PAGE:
Here are the materials you will need to play:

Fraction bars: 1 whole, halves, thirds, quarters, sixths, eighths, twelfths, and sixteenths.

(You should have enough pieces to create a whole for each)

Fraction dice with the following numbers: 1/3, 1/4, 1/6, 1/8, 1/12 and 1/16

If you don't have fraction dice you can cut out address labels to fit your dice and write the numbers on, or find circle stickers. I found these chalkboard dice at the target dollar spot in the fall, and I used a chalkboard paint marker to write what I need on them for centers.

If you don't have fraction bars you could go [HERE] and grab a Free set of them, and have your students color in the pieces different colors (or print out the colored Freebie), or you could have your students create a fraction kit using different colors of construction paper. I use both when we play this game. The fraction bars that are the freebie I use when we are in class playing the game in small groups. I have the cards printed on card stock and I laminate them. Usually I keep 8 sets so that I can have two groups of four playing at the same time. Some of my smarties need the addition practice, while others are ready to move on to subtraction. I also put magnets on the set so students can use them as manipulatives on our magnetic wall.

I have my students create the construction paper set in class with me. The pieces are larger, and don't tend to get lost as easily. We keep the pieces in a ziploc bag then a pocket in our interactive notebooks because I use them for more than just this game.

It is easiest to begin this game by everyone doing the same thing at the same time. This way you can guide students who are struggling developmentally with understanding the equivalence of the fractions. I use a gradual release concept the day that I do this, so my students who gain understanding quickly can get started playing each other.

Adding Fractions Game: COVER UP

Start with your 1 whole strip. Your goal is to cover your one whole strip completely, without going over. Take turns rolling the cube and take the fraction you roll and place it on your whole strip.

For example. if I roll a 1/4, I would take my 1/4 strip and place it over the one whole strip. Play continues until the first person completely fills up their strip. Students are allowed to "trade out" their equivalent strips as they go. So for example, if a student has a 1/4 strip, then a 1/6, if the student rolls a 1/3 he/she could trade out the 1/3 strip for 2-- 1/6 pieces. Then they could also see that 3 1/6 pieces can are as large as 1/2, so they can trade up again. Here are a few picks of my students trading. One rolled 3 1/12 pieces during his turn. Once he put them together, he realized he could trade up the 3 1/12 pieces for a 1/4 piece.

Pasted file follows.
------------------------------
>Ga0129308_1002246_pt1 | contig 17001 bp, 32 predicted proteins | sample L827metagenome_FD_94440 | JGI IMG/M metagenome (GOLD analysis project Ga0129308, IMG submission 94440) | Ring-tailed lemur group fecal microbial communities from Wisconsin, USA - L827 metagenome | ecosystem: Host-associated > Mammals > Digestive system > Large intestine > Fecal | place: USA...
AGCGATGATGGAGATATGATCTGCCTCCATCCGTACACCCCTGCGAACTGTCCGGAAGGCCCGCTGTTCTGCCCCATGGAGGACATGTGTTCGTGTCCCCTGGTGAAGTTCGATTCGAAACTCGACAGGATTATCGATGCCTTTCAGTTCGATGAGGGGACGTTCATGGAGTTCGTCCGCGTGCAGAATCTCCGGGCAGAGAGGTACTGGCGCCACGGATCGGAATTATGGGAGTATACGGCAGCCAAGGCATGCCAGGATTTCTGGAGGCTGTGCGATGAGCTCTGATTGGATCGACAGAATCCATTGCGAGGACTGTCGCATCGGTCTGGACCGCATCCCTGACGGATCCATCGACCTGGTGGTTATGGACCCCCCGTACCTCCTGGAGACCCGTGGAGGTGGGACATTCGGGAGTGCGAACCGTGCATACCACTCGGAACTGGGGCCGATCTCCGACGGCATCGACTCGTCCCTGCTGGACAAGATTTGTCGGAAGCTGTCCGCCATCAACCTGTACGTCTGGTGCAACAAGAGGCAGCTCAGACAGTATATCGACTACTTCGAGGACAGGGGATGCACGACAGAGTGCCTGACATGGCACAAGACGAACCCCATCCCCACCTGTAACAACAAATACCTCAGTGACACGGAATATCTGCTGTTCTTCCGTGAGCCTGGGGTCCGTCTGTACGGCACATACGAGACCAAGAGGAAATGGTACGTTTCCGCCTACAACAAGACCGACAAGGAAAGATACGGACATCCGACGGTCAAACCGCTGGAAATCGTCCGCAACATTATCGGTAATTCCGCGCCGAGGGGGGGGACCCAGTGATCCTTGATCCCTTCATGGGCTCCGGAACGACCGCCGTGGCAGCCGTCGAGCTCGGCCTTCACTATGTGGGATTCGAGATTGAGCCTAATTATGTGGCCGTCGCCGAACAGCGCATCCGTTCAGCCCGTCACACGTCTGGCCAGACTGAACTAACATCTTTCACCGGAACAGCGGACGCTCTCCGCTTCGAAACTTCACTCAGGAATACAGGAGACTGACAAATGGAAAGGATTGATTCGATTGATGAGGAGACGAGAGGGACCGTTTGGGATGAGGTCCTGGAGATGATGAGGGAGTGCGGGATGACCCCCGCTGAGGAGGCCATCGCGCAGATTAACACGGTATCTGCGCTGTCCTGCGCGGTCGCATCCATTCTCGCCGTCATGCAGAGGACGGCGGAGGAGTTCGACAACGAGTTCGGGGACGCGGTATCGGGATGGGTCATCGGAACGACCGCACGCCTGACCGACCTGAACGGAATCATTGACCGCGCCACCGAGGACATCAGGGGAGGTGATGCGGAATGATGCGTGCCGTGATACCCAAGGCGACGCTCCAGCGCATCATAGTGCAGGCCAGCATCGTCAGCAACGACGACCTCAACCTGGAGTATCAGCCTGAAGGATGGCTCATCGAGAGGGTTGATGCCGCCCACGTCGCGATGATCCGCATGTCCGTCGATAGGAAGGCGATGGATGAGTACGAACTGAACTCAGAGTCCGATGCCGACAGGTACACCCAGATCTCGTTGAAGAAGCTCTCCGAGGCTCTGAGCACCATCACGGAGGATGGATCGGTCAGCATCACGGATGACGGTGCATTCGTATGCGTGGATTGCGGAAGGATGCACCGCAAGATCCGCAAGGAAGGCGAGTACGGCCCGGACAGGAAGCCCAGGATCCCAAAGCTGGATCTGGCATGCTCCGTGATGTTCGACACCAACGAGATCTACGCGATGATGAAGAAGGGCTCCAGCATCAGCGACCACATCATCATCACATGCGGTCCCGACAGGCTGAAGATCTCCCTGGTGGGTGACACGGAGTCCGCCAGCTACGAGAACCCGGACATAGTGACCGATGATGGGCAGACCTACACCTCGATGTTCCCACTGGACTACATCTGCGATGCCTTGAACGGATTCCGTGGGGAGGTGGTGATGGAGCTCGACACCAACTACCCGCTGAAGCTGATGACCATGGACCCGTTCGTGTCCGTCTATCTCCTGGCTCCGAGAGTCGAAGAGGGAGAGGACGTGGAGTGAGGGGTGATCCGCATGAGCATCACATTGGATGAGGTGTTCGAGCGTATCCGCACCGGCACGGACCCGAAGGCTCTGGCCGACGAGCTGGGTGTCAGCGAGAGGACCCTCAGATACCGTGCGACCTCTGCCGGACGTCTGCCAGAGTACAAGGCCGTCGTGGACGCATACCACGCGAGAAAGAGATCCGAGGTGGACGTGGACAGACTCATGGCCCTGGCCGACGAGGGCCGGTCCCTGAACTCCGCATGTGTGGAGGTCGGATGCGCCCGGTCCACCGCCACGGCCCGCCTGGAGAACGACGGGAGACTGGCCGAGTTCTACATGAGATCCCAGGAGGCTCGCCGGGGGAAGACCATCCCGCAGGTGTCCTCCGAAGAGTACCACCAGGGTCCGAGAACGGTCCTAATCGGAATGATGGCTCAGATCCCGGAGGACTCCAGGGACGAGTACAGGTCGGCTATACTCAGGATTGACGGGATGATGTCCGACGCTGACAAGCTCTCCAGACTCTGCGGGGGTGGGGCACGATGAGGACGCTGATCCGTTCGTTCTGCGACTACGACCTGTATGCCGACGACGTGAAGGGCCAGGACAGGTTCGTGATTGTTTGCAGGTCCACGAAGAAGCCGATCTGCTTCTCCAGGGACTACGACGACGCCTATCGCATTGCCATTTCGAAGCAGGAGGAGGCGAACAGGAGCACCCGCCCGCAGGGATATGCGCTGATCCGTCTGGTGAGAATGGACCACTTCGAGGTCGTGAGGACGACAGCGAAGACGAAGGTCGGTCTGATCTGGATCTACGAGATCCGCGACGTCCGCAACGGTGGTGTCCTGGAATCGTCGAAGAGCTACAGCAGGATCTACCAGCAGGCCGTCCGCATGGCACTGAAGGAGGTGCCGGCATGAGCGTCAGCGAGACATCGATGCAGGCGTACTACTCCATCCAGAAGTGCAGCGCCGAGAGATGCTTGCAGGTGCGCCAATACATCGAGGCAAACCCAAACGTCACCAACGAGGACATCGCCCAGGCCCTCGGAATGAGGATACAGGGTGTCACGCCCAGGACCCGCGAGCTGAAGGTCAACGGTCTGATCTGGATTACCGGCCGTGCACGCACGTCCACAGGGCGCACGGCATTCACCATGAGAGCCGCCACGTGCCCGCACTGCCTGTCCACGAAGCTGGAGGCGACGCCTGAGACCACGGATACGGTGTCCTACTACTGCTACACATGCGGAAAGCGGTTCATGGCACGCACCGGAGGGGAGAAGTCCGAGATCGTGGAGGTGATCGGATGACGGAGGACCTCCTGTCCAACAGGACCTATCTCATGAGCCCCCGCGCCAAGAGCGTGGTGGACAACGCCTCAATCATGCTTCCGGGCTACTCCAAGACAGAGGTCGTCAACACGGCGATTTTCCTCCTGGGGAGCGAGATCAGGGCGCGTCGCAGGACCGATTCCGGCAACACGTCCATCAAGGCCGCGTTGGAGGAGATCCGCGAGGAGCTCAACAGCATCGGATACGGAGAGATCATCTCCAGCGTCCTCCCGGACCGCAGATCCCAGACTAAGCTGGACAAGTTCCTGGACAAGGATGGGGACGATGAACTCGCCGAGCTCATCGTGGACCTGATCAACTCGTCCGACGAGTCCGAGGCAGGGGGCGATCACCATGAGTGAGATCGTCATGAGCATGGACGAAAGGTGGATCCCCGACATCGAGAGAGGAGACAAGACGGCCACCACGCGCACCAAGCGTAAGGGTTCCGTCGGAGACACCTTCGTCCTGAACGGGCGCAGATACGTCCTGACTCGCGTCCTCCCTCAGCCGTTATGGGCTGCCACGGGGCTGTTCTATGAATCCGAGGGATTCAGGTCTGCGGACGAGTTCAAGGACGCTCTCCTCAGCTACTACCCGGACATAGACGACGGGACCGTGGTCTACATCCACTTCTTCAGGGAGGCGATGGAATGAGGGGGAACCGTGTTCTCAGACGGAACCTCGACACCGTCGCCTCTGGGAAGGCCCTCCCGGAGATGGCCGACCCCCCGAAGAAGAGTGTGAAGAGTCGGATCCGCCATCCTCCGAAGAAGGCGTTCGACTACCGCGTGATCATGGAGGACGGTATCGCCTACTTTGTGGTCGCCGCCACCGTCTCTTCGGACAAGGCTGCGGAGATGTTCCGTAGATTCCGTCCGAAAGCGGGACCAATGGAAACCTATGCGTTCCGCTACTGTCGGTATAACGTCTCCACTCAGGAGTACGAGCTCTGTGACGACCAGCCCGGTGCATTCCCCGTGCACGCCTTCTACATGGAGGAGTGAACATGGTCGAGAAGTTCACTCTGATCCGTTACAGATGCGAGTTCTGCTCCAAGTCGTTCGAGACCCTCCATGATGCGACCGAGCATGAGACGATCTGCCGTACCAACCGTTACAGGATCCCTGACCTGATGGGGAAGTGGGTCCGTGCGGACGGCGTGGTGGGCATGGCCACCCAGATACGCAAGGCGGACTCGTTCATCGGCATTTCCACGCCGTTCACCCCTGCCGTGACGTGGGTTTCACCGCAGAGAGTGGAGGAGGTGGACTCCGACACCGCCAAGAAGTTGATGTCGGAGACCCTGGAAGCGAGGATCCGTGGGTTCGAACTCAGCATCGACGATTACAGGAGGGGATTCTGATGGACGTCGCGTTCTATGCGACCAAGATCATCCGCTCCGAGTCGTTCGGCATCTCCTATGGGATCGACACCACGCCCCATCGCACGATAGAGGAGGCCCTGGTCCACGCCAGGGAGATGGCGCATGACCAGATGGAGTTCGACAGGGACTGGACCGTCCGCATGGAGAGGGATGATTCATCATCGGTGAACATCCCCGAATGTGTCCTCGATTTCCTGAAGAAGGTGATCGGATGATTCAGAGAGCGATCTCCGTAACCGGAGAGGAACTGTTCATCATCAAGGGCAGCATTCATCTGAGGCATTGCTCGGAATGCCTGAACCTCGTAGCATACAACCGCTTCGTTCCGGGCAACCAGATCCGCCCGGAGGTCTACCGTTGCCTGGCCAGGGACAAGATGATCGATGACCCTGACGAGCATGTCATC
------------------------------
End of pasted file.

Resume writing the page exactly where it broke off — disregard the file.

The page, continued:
The whole purpose is getting really good at understanding equivalent fractions. This is a hands on way for students to find a common denominator. Once students are comfortable with equivalent fraction trading, have them begin to use a dry erase board to write a numeric equivalent fraction, and then eventually an addition equation. If a student rolls the die and cannot go, he/she loses their turn, and must wait for their turn to roll again.

The winner is the first person to completely cover their fraction strip exactly.

Subtracting Fractions Game

To practice subtraction, begin with your whole fraction strip covered with two halve pieces. Take turns rolling the cube, and taking off (subtracting) that fraction. You will have to exchange the pieces first, so it is a perfect formative way to make sure your students are understanding equivalent fractions (or finding a common denominator). For example, if I roll a 1/8 on my cube. I would need to exchange one of my 1/2 pieces for 4/8s in order to subtract one 1/8. Again, if a student rolls the die and cannot make an exchange, he/she loses their turn, and must wait for another turn to roll again. The winner is the first player to uncover his/her whole piece exactly.

Need to Enrich or Extend?

1) Have students play in pairs and combine their kits so that have to begin with an improper fraction.

2) See who can create the largest covered fraction within 4 turns, or who can uncover the most pieces.

My class really loved playing this game and it was a great way for my learners to get a hands on experience with equal fractions, and gain a deeper understanding.

Have a great rest of the week my friends!

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